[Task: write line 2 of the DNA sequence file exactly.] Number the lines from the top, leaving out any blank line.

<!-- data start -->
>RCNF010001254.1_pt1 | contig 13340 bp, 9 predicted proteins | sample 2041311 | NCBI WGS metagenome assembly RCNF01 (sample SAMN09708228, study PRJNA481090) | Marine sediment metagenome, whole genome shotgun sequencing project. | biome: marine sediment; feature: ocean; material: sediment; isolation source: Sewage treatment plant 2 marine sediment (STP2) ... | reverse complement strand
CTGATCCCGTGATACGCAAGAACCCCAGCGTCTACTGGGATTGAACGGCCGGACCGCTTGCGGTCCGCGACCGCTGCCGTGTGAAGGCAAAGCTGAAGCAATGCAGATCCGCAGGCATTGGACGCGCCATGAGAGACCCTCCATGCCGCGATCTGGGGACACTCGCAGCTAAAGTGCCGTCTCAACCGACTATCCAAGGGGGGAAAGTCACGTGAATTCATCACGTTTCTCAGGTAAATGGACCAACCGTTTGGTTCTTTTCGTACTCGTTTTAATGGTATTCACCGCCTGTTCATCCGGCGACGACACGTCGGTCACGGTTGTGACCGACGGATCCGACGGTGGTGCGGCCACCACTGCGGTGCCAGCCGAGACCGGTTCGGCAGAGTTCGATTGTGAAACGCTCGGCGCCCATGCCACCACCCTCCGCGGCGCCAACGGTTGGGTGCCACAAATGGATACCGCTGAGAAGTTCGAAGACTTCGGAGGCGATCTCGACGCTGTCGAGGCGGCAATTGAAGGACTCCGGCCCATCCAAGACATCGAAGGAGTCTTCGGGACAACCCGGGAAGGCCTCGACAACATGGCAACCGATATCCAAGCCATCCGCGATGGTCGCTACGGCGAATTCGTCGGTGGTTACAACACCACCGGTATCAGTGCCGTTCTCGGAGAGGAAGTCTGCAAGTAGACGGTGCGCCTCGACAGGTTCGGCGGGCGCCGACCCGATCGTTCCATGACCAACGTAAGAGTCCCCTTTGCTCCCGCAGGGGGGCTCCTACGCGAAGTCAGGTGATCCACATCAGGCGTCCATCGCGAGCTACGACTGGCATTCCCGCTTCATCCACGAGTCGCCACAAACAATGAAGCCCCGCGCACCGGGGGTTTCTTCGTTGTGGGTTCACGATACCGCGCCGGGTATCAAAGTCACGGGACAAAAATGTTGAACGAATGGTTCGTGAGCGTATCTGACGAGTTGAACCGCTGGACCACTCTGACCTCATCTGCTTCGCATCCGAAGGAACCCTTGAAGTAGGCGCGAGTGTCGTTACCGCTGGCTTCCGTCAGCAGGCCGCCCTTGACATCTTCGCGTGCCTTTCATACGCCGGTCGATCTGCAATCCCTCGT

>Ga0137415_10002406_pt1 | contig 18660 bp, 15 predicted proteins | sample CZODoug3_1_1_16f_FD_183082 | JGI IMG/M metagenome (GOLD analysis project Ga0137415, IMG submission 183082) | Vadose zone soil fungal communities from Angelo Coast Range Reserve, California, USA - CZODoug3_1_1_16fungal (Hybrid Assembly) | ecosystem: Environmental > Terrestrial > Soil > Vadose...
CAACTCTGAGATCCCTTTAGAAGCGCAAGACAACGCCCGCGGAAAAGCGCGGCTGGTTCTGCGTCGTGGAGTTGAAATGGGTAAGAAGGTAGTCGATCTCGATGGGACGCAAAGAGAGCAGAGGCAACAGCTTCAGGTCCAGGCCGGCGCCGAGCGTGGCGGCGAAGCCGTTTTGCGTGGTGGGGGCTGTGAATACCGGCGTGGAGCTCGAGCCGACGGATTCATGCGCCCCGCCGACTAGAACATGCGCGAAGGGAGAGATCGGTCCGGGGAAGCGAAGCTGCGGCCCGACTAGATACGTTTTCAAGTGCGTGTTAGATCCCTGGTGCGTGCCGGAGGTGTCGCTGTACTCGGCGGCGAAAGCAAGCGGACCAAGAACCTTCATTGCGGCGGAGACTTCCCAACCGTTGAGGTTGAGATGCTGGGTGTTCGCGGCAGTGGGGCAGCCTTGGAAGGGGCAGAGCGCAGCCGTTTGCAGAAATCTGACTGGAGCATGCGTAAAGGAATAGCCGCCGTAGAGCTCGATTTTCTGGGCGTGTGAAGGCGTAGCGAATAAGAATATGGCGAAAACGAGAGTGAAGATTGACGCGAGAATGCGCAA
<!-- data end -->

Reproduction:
CTGATCCCGTGATACGCAAGAACCCCAGCGTCTACTGGGATTGAACGGCCGGACCGCTTGCGGTCCGCGACCGCTGCCGTGTGAAGGCAAAGCTGAAGCAATGCAGATCCGCAGGCATTGGACGCGCCATGAGAGACCCTCCATGCCGCGATCTGGGGACACTCGCAGCTAAAGTGCCGTCTCAACCGACTATCCAAGGGGGGAAAGTCACGTGAATTCATCACGTTTCTCAGGTAAATGGACCAACCGTTTGGTTCTTTTCGTACTCGTTTTAATGGTATTCACCGCCTGTTCATCCGGCGACGACACGTCGGTCACGGTTGTGACCGACGGATCCGACGGTGGTGCGGCCACCACTGCGGTGCCAGCCGAGACCGGTTCGGCAGAGTTCGATTGTGAAACGCTCGGCGCCCATGCCACCACCCTCCGCGGCGCCAACGGTTGGGTGCCACAAATGGATACCGCTGAGAAGTTCGAAGACTTCGGAGGCGATCTCGACGCTGTCGAGGCGGCAATTGAAGGACTCCGGCCCATCCAAGACATCGAAGGAGTCTTCGGGACAACCCGGGAAGGCCTCGACAACATGGCAACCGATATCCAAGCCATCCGCGATGGTCGCTACGGCGAATTCGTCGGTGGTTACAACACCACCGGTATCAGTGCCGTTCTCGGAGAGGAAGTCTGCAAGTAGACGGTGCGCCTCGACAGGTTCGGCGGGCGCCGACCCGATCGTTCCATGACCAACGTAAGAGTCCCCTTTGCTCCCGCAGGGGGGCTCCTACGCGAAGTCAGGTGATCCACATCAGGCGTCCATCGCGAGCTACGACTGGCATTCCCGCTTCATCCACGAGTCGCCACAAACAATGAAGCCCCGCGCACCGGGGGTTTCTTCGTTGTGGGTTCACGATACCGCGCCGGGTATCAAAGTCACGGGACAAAAATGTTGAACGAATGGTTCGTGAGCGTATCTGACGAGTTGAACCGCTGGACCACTCTGACCTCATCTGCTTCGCATCCGAAGGAACCCTTGAAGTAGGCGCGAGTGTCGTTACCGCTGGCTTCCGTCAGCAGGCCGCCCTTGACATCTTCGCGTGCCTTTCATACGCCGGTCGATCTGCAATCCCTCGT